The Mountain Lion Messenger

The Student News Site of Sierra Vista High School

The Mountain Lion Messenger

The Mountain Lion Messenger

Sierra Vista’s Color Guard

From left to right: Cadet Jean Kim (12), Cadet Logan Winkler (9), Cadet Jaydin Morell (10), and Kaylyn Vigurs (11) maintain their professional bearing during the Valley High School Color Guard Competition to lead Sierra Vista High School to another win.
Janelle Rivo
From left to right: Cadet Jean Kim (12), Cadet Logan Winkler (9), Cadet Jaydin Morell (10), and Kaylyn Vigurs (11) maintain their professional bearing during the Valley High School Color Guard Competition to lead Sierra Vista High School to another win.

Sierra Vista’s Color Guard proudly marches and waves the national flag at every game and assembly of the year, however they also participate in a variety of events outside of schools.

Color Guard, a leadership program that allows cadets to demonstrate advanced facing and marching movements from regular JROTC classes. However, the Color Guard does not only participate in school events. Cadets also get the opportunity to display the nation’s colors at competitions, assemblies, and games for the school.

Practices occur during sixth period and at scheduled practices after school. During practice, the Color Guard works to perfect certain movements such as colors reverse, left wheel and right wheel march, present colors, order colors, sling arm, mark time march and much more.

After many days of practice, Color Guard competes in competitions against other schools in the CCSD school district. In competition, there are two to four teams of four, consisting of  two rifle bearers, a national flag bearer, and state flag bearer. The winner is determined by who performs the sharpest movements when given a sequence of commands. When a team wins, they are awarded with trophies. This year, Sierra Vista’s color guard has won a total of 5 trophies.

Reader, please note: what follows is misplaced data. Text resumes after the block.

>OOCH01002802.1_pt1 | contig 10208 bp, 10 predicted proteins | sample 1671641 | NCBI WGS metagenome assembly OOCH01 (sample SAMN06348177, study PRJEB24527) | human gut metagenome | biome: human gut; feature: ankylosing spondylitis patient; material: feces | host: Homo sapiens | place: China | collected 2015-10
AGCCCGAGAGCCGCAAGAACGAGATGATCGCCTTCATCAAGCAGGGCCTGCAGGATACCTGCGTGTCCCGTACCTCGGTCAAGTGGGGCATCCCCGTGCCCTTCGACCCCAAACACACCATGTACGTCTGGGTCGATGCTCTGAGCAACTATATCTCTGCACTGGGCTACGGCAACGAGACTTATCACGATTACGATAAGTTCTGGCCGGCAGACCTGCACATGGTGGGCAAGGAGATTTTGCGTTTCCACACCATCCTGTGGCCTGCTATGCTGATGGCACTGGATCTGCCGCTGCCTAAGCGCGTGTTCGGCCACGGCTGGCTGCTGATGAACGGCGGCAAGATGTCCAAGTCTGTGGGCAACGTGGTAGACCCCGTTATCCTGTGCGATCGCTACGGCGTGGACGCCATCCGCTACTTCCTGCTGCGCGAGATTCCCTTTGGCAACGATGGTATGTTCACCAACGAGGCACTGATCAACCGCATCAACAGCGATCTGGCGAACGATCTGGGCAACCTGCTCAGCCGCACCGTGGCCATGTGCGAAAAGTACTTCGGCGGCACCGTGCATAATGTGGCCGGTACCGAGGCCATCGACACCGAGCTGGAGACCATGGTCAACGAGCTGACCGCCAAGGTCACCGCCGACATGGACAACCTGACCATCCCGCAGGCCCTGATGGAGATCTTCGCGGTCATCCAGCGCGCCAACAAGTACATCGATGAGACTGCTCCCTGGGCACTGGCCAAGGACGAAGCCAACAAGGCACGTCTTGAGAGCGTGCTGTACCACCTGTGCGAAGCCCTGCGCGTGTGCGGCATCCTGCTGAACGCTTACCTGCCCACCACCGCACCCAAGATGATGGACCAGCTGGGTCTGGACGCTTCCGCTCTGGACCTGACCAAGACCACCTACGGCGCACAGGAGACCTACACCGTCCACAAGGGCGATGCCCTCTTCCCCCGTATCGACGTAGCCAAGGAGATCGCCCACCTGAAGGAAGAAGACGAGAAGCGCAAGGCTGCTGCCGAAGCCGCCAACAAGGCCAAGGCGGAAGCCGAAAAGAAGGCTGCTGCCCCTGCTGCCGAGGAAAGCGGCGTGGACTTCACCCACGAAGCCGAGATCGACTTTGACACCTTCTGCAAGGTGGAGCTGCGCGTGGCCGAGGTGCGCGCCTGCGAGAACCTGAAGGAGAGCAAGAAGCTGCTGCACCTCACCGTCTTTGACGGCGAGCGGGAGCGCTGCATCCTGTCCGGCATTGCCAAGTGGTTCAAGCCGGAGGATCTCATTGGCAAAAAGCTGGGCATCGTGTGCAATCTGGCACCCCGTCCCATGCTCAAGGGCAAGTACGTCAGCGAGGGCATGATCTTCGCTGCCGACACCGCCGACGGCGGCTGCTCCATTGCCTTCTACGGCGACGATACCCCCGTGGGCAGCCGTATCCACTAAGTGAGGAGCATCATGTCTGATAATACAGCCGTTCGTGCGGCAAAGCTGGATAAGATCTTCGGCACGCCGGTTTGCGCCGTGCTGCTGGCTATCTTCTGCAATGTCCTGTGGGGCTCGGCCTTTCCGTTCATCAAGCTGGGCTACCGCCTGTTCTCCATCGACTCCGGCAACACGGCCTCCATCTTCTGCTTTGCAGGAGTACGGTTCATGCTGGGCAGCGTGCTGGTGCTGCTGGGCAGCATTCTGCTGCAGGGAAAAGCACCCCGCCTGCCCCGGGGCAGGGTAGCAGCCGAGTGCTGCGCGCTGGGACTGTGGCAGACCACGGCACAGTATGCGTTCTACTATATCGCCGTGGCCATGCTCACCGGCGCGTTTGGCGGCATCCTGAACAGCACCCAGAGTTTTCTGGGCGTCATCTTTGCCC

For many cadets, the Color Guard is enjoyable to everyone part of the program. Jean Kim (12), a Cadet Second Lieutenant and one of the main leaders of color guard explains, “The community is surprisingly friendly compared to what I had initially thought it would be, and I feel like everyone there is reliable and kind.”

Color Guard is also a place that can teach valuable lessons. Logan Kidwell (10), a Cadet Sergeant and the national and state flag bearer, explains that color guard is important because cadets are able to, “show that we care for our country and it instills discipline.”

The JROTC instructors also set up events to make sure the cadets are learning valuable things every day. On February 8, 2024, the Joint Armed Service Color Guard visited Sierra Vista High School to answer questions from the JROTC cadets of Sierra Vista, Del Sol, and Clark high schools and showcase and practice the presentation of the colors that they performed during the National Anthem at Super Bowl LVIII.

The Joint Armed Service Color Guard is a color guard that consists of 12 service members from every branch of the military. They participate in ceremonies such as memorials and waving the colors in the air during the national anthem. Jacqueline Grote (11), a Cadet Captain revealed, “I hope the cadets learned the pride in representing our country, especially from the different backgrounds and different places across the country coming together to complete one mission.”

After the visit from the Joint Armed Service Color Guard, the Sierra Vista Color Guard continues their season strong as they prepare for their next competition.

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About the Contributor
Amaya Acosta is a Sophomore at Sierra Vista High School. This is her first year of journalism. Amaya likes writing and sharing her ideas with others. Amaya also enjoys watching and playing Volleyball and Flag Football.

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